# Volume of a Sphere

## Step 6: Applications of the Volume formula.

We're out there in the real world now. With a handy little toolbox and some useful tips, lets try and tackle some problems...

PROBLEM 1)
Imagine you are in the 16th century. Italy. Sitting at the desk of Galileo Galilei. Galileo has given you the task of finding out the volumes of certain planets. He has provided you with the radii of those planets. They are as follows:
Mercury-----2,440,000 metres.
Venus------ 6,051,000 metres.
Mars ----- 11145013.12 feet.
Jupiter----- 78184601.92 yards.

Galileo wants all answers in terms of cubed metres . What answers will you give Galileo?

SPOILER: Watch out for Mars and Jupiter!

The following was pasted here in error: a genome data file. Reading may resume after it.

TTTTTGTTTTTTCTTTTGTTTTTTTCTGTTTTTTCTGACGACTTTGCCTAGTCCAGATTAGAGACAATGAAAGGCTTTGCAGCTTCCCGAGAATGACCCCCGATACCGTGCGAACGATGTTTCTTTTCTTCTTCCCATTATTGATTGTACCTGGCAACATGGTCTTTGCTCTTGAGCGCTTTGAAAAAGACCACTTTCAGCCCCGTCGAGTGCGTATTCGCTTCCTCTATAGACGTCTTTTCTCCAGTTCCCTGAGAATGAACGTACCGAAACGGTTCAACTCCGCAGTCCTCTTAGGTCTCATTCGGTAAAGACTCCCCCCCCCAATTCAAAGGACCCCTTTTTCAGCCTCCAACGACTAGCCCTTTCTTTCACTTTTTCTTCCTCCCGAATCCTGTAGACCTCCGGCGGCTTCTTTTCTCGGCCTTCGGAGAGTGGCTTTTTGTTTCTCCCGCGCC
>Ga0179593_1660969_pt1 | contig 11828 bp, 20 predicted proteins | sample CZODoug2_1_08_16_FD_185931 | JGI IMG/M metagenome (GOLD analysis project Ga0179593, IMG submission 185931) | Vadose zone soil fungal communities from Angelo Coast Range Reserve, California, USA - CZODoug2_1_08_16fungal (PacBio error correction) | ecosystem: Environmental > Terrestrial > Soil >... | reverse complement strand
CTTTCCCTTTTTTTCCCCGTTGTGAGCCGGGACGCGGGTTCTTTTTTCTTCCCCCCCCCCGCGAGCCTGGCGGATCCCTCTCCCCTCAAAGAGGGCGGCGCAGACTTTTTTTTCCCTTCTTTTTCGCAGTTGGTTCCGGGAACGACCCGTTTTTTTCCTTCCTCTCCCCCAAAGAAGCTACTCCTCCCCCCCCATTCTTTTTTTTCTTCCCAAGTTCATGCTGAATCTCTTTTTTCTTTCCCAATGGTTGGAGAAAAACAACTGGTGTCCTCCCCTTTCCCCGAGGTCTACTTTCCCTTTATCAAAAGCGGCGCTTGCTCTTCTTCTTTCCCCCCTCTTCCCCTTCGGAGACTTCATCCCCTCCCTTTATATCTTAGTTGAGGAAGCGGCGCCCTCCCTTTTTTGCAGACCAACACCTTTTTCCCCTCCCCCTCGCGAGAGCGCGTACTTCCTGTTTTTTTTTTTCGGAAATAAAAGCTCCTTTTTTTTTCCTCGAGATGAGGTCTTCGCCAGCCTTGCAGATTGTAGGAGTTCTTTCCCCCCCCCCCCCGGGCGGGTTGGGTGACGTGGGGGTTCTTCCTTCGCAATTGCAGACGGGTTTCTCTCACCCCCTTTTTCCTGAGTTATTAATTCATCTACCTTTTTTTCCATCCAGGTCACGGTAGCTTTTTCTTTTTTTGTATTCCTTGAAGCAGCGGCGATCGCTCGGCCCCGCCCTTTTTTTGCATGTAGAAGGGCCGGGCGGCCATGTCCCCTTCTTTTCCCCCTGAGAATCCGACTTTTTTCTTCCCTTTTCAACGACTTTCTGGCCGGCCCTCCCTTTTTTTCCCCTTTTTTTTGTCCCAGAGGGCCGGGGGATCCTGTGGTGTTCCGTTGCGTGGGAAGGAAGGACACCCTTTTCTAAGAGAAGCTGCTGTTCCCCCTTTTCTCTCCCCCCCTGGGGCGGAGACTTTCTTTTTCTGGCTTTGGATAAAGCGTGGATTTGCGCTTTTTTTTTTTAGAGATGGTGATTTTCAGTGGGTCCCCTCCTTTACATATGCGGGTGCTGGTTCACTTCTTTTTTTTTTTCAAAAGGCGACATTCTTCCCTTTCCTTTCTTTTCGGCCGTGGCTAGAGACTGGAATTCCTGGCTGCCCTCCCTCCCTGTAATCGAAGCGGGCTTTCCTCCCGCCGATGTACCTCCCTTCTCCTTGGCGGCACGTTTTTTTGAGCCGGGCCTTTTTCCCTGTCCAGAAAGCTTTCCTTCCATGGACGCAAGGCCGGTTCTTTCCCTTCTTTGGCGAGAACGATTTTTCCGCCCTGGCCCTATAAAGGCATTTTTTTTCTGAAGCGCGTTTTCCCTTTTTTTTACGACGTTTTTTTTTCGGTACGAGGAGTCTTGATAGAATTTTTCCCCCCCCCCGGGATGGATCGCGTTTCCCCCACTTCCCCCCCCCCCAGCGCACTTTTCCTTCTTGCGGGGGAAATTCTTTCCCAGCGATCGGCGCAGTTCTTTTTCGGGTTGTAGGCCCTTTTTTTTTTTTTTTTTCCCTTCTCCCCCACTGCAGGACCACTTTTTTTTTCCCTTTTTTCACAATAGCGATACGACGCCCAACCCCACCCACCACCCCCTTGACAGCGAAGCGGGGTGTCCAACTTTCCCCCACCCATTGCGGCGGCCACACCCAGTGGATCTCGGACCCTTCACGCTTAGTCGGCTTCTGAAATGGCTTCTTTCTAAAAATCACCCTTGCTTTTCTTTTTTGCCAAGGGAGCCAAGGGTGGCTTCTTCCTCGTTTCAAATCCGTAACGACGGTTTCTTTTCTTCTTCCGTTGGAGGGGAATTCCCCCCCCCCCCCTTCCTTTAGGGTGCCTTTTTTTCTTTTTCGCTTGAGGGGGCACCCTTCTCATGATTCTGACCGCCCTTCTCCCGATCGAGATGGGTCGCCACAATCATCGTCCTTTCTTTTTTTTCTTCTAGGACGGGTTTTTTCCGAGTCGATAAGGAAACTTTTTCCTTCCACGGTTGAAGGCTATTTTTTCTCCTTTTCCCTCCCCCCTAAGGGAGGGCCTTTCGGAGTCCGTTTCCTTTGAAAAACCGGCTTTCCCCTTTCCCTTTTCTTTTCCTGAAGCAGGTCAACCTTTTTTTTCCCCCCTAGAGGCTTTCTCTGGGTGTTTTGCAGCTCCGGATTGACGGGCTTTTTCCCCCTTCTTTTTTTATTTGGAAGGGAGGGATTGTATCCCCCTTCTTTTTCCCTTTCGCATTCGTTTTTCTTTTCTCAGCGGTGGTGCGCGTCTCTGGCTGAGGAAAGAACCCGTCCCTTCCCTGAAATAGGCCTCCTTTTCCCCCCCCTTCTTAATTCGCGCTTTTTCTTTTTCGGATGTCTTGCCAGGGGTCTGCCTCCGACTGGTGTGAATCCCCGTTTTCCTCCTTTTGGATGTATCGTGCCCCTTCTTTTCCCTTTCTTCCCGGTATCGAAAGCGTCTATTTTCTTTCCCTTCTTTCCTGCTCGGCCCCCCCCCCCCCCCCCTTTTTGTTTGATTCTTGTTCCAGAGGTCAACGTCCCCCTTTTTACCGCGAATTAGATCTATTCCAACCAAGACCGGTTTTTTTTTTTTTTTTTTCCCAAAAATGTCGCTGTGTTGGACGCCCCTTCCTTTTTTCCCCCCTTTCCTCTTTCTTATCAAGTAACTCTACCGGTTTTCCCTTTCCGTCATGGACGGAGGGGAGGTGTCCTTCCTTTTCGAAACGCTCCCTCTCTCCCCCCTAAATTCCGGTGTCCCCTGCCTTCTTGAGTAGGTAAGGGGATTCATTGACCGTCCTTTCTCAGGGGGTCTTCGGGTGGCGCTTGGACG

Well, since we know the radii ...the problem becomes very simple!
Mercury---------6.085 multiplied by 10 raised to the power 19.
Venus----------9.28 multiplied by 10 raised to the power 20.
Mars------------1.642 multiplied by 10 raised to the power 20.
Jupiter--------- 1.5306 multiplied by 10 raised to the power 24.
(All values are in cubed metres.)

PROBLEM 2)
I have to build a semi- spherical planetarium inside a huge room of volume 63,000 cu.metres. The diameter of the planetarium should be 50 metres. Will my planetarium fit inside the room?

ANSWER: Remember that the planetarium is SEMI-spherical. So it's volume is half the volume that we calculate for a sphere. Half the sphere will quite easily fit inside the room.
Volume of the planetarium=32724.92 cu.metres.

PROBLEM 3) Imagine that one day Mr. Gates, the millionaire goes mad and decides to fund a project in which the moon is to be opened up and completely filled with marbles having circumference 2metres. Now the radius of the moon is 1,738,000 metres. Approximate how many marbles will fit into the moon till the moon fills up completely!